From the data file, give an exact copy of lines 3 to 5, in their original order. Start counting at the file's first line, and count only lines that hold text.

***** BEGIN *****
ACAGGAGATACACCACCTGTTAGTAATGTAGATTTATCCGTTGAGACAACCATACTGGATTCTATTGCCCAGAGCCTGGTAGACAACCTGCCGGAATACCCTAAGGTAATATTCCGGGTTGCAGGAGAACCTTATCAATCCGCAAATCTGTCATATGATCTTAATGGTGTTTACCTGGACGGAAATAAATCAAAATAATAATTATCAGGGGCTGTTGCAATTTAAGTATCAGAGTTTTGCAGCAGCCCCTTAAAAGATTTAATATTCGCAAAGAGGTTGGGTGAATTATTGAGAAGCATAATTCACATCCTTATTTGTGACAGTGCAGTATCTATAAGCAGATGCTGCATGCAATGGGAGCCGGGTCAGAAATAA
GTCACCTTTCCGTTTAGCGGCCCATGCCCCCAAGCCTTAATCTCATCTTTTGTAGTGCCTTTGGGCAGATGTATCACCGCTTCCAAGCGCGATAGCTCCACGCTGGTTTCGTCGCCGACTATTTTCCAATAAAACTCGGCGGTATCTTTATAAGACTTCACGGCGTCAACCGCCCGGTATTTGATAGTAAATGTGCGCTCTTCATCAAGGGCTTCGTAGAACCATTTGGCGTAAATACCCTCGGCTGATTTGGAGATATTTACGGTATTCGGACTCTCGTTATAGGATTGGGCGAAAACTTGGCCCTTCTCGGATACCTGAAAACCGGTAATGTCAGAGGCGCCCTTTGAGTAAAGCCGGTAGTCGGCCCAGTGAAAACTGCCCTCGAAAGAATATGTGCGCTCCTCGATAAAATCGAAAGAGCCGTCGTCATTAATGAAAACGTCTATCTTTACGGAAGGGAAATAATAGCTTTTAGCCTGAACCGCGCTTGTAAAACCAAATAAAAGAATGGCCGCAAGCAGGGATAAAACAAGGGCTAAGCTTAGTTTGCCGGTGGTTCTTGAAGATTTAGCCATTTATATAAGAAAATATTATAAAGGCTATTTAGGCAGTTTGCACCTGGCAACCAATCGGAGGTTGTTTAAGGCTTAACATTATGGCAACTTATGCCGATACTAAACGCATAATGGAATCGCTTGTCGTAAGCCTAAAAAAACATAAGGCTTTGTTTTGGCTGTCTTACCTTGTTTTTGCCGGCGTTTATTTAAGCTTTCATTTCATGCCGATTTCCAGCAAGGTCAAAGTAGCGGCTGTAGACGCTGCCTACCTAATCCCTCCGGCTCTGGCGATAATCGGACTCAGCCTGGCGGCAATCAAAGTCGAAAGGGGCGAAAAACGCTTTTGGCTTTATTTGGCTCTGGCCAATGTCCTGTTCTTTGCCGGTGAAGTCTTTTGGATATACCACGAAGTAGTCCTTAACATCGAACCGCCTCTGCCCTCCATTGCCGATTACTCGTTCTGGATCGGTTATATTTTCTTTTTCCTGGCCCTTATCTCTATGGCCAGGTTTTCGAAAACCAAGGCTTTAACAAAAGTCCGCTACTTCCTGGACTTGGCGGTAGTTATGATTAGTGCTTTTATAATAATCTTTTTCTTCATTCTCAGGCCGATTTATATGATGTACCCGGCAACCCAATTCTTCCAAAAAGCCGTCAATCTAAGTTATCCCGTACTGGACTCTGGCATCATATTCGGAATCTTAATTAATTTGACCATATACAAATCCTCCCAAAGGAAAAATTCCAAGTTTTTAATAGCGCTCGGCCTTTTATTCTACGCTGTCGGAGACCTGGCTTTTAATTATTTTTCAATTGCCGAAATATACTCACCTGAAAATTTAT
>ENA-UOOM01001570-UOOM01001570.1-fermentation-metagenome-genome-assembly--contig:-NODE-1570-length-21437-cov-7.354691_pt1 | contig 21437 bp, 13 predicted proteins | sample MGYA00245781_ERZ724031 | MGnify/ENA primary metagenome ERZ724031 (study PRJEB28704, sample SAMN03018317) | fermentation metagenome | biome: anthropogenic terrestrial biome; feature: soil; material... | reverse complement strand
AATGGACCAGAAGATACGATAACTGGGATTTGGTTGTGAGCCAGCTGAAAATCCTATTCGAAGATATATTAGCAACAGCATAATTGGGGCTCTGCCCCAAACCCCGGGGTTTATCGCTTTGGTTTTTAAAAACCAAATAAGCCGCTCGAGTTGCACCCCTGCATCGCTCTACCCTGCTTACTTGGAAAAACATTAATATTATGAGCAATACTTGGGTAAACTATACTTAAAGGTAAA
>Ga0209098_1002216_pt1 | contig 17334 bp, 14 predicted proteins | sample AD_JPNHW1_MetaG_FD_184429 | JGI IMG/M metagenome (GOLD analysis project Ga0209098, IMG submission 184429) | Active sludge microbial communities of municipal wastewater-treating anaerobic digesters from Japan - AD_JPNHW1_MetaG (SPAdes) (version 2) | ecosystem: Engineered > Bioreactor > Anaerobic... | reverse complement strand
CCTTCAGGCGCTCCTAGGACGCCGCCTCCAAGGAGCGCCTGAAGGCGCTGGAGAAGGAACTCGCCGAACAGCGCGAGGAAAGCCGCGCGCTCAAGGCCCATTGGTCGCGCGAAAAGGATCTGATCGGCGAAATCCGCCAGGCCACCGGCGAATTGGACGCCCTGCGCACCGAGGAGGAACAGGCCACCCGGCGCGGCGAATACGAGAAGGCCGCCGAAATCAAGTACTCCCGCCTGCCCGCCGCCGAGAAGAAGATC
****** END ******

>ENA-UOOM01001570-UOOM01001570.1-fermentation-metagenome-genome-assembly--contig:-NODE-1570-length-21437-cov-7.354691_pt1 | contig 21437 bp, 13 predicted proteins | sample MGYA00245781_ERZ724031 | MGnify/ENA primary metagenome ERZ724031 (study PRJEB28704, sample SAMN03018317) | fermentation metagenome | biome: anthropogenic terrestrial biome; feature: soil; material... | reverse complement strand
AATGGACCAGAAGATACGATAACTGGGATTTGGTTGTGAGCCAGCTGAAAATCCTATTCGAAGATATATTAGCAACAGCATAATTGGGGCTCTGCCCCAAACCCCGGGGTTTATCGCTTTGGTTTTTAAAAACCAAATAAGCCGCTCGAGTTGCACCCCTGCATCGCTCTACCCTGCTTACTTGGAAAAACATTAATATTATGAGCAATACTTGGGTAAACTATACTTAAAGGTAAA
>Ga0209098_1002216_pt1 | contig 17334 bp, 14 predicted proteins | sample AD_JPNHW1_MetaG_FD_184429 | JGI IMG/M metagenome (GOLD analysis project Ga0209098, IMG submission 184429) | Active sludge microbial communities of municipal wastewater-treating anaerobic digesters from Japan - AD_JPNHW1_MetaG (SPAdes) (version 2) | ecosystem: Engineered > Bioreactor > Anaerobic... | reverse complement strand